Transportation Secretary Pete Buttigieg, at podium, speaks with members of the media in Philadelphia on Friday, Jan. 14, 2022, to promote a new infrastructure law and a bridge repair funding program. Content Exchange

(The Center Square) – U.S. Secretary of Transportation Pete Buttigieg and Pennsylvania Gov. Tom Wolf gathered with state and local officials in front of the Martin Luther King, Jr. Drive Bridge in Philadelphia on Friday to announce federal funding for bridge repairs.

Pennsylvania will receive $1.6 billion to fix more than 3,000 bridges in the commonwealth as part of the nation’s largest investment in bridges; $26.5 billion to states, the District of Columbia and Puerto Rico over the next five years, as well as $825 million for tribal transportation facilities.

“This is a historic investment for Pennsylvania, and for our nation,” Wolf said as he heaped praise on the Biden administration for the Bipartisan Infrastructure Law. “Strong infrastructure is critical to the quality of life for all Pennsylvanians, especially strong, safe bridges. Bridges are the lifelines that connect our communities to one another, while modern, reliable infrastructure is essential for Pennsylvania-based businesses to expand.”

Buttigieg pointed to the temporary closure of the MLK bridge as an illustration of needed repairs in Pennsylvania, which include more than 80 bridges in need in Philadelphia alone. He described observing nets under bridges in Pittsburgh to catch falling concrete during tours of the city and explained how improvements will help save on shipping costs, fuel, vehicle maintenance, time and make the structures “more resilient against extreme weather.”

“We’re going to improve the conditions of our bridges that are closed or weight limited so they’re reopened at full capacity,” Buttigieg said. “The funding can also be used to make bridges more accessible for people who walk and bike.”

Wolf said the federal funding will go toward repairing 3,353 Pennsylvania bridges rated in poor condition and stressed the impact the improvements will have on the daily lives of residents in the commonwealth.

“We have a lot of work to do in Pennsylvania,” he said. “It’s stuff like this that really matters.”

Pennsylvania Secretary of Transporation Yassmin Gramian said Pennsylvania has about 200 bridges that move into the “poor” condition category every year, and despite the influx of federal money over the next five years, the state will continue to pursue other funding to repair the aging structures.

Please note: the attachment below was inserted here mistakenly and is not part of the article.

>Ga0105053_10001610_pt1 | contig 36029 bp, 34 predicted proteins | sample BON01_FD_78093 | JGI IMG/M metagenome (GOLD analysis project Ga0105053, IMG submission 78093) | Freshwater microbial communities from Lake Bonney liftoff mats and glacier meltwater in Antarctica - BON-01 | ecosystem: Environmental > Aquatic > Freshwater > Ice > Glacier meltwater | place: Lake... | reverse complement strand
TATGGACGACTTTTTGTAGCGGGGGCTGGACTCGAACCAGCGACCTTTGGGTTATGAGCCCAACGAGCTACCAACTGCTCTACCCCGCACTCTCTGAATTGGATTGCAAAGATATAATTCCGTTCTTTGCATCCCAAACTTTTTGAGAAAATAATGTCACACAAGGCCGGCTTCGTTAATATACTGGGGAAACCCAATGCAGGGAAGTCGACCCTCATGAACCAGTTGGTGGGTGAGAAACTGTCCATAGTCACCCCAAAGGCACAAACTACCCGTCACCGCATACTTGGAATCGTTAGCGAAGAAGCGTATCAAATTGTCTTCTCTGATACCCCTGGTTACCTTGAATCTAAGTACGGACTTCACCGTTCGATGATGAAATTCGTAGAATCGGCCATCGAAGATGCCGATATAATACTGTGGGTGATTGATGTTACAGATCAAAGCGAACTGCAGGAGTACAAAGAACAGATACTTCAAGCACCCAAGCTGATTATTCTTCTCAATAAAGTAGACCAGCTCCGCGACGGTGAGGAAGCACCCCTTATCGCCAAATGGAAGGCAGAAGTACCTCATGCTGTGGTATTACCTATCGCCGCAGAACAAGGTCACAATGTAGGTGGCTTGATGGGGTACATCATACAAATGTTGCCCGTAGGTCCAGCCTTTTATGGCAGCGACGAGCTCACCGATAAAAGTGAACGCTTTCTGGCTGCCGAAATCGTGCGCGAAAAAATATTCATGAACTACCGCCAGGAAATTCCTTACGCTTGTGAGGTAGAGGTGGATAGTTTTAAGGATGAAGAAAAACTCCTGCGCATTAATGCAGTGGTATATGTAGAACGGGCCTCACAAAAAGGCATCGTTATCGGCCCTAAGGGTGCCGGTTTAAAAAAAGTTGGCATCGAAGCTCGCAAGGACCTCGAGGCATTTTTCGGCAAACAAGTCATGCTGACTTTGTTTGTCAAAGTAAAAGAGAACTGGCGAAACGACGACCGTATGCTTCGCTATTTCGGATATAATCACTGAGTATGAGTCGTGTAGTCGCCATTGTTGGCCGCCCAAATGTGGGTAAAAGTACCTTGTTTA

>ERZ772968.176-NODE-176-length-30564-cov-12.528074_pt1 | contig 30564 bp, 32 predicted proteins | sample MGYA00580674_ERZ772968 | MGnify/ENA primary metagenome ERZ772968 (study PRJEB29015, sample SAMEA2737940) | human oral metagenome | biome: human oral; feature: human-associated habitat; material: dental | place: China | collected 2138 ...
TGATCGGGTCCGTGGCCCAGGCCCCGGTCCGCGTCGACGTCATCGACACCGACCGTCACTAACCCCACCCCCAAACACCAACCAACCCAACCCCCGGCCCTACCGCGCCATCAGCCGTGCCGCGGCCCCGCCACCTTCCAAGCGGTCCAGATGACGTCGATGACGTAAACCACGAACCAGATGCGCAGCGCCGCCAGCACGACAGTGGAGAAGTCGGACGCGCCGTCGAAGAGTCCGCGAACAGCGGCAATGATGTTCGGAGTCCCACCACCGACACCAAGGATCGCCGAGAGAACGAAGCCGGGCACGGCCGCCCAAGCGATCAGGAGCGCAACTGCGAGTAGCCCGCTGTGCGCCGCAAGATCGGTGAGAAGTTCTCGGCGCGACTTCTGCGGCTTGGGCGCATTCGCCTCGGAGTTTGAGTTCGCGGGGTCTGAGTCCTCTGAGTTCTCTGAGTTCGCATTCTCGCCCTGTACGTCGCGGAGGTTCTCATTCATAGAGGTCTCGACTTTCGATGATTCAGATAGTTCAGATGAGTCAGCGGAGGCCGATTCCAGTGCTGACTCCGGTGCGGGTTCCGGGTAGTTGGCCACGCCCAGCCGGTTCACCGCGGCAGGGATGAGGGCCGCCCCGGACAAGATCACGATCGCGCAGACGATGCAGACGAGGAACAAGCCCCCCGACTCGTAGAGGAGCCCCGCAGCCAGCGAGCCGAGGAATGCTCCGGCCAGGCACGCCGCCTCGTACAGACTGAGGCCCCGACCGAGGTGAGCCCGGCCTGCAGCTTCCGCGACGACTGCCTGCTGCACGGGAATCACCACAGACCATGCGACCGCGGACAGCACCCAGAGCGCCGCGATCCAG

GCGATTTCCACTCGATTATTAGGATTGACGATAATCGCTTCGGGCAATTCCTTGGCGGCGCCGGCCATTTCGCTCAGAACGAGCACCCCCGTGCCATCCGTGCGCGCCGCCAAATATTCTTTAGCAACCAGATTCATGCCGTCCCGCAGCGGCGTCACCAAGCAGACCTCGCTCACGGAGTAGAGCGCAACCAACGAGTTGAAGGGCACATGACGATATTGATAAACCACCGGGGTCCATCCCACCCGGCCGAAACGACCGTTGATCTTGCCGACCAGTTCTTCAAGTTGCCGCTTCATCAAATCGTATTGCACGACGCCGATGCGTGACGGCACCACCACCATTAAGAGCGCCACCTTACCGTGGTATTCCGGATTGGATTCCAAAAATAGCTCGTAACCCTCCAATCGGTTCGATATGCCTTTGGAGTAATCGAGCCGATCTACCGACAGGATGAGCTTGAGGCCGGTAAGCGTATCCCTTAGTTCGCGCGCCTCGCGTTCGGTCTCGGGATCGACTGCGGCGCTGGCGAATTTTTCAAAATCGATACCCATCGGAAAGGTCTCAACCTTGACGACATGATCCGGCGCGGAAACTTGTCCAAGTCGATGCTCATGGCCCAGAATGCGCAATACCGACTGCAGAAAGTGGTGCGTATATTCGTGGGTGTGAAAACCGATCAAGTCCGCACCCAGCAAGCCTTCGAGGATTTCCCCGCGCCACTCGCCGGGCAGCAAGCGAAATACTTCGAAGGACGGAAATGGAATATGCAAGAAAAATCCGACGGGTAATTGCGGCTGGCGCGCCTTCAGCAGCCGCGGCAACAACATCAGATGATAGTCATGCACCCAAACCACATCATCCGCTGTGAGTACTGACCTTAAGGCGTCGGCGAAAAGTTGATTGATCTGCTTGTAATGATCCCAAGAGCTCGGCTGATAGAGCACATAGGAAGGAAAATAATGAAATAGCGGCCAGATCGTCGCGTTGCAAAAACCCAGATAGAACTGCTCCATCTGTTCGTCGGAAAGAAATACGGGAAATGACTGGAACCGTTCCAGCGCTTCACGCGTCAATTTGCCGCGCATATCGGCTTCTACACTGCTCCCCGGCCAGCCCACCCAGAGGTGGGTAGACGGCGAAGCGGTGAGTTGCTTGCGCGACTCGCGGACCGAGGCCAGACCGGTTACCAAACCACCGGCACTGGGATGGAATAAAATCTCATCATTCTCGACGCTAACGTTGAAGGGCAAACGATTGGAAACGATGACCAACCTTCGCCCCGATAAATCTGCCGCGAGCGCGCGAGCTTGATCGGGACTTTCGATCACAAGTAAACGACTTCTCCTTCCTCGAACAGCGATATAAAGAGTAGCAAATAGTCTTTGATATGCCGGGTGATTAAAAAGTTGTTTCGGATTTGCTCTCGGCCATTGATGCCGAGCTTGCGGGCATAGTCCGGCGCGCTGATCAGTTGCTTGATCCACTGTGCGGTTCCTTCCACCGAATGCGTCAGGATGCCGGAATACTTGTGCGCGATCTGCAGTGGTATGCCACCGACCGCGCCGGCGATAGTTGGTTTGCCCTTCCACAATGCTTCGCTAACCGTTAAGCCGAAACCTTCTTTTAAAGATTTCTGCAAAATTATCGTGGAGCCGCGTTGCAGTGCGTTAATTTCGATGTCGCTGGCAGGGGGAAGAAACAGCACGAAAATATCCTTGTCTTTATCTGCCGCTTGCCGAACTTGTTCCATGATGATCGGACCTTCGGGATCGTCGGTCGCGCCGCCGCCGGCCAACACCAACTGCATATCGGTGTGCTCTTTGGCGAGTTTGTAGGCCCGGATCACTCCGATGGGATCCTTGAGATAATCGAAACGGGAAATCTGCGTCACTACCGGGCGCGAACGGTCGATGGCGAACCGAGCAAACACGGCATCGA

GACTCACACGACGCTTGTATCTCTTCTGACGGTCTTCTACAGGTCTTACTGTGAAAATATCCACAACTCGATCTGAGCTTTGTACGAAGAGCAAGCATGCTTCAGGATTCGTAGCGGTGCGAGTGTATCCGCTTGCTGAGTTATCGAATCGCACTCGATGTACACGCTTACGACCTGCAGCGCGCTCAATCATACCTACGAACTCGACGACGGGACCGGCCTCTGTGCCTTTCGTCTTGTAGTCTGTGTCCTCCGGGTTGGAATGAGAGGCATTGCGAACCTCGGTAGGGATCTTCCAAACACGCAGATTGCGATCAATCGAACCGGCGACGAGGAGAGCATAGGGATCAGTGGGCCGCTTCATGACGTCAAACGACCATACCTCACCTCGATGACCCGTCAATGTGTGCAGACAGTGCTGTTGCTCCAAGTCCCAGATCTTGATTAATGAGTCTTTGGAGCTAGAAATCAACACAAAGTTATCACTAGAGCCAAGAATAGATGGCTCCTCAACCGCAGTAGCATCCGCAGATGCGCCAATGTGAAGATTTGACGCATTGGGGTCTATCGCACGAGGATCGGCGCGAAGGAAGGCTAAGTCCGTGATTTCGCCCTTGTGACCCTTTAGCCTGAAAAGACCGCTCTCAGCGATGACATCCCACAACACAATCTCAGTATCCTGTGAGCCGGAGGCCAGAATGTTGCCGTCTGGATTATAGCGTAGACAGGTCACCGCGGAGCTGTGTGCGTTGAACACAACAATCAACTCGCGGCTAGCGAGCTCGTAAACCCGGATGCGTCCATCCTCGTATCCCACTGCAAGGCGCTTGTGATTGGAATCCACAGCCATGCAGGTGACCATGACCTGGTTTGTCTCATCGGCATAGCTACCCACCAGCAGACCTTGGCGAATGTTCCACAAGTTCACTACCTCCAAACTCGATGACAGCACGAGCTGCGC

Gramian said that will include a plan by the Wolf administration to toll nine bridges throughout the commonwealth to help cover the costs.

“We have a funding gap of $8.1 billion on an annual basis,” she said. “We still have a huge need.”

Pennsylvania is set to receive $327 million for bridge work in the first year of the five-year program, money on top of $4 billion allocated to the state for roads. Pennsylvania is one of only seven states set to receive more than $1 billion through the federal Bridge Formula Program, which awarded the most to California at $4.2 billion, according to the Federal Highway Administration website.

Pennsylvania is listed second nationally for the most bridges in poor condition, behind only Iowa with 4,571 in that category. Nationwide, the program is expected to help repair about 15,000 of the nation’s 45,023 bridges in poor condition, federal data showed.

States are set to receive a total of $5.3 billion, with another $165 million going to tribes, during the first year of the program, which also covers “off-system” bridges, or bridges owned by counties, cities, towns or other local agencies that do not fall under the federal-aid highway system.

“While states normally must match federal funding with up to 20% state or local funding, the guidance issued today notes that federal funds can be used for 100% of the cost of repairing or rehabilitating such locally owned off-system bridges,” according to a Wolf press release.

Pennsylvania Department of Transportation officials told the Pittsburgh Post-Gazette the state is waiting on regional planning organizations before announcing which bridges will receive federal funding.

“As far as specific bridges, we’re not at that point yet,” PennDOT spokesperson Alexis Campbell said. “We’re doing the 2023 update (to the state bridge program) now. We will put the money to good use, for sure.”

Buttigieg said federal bridge funding will be available starting next week.

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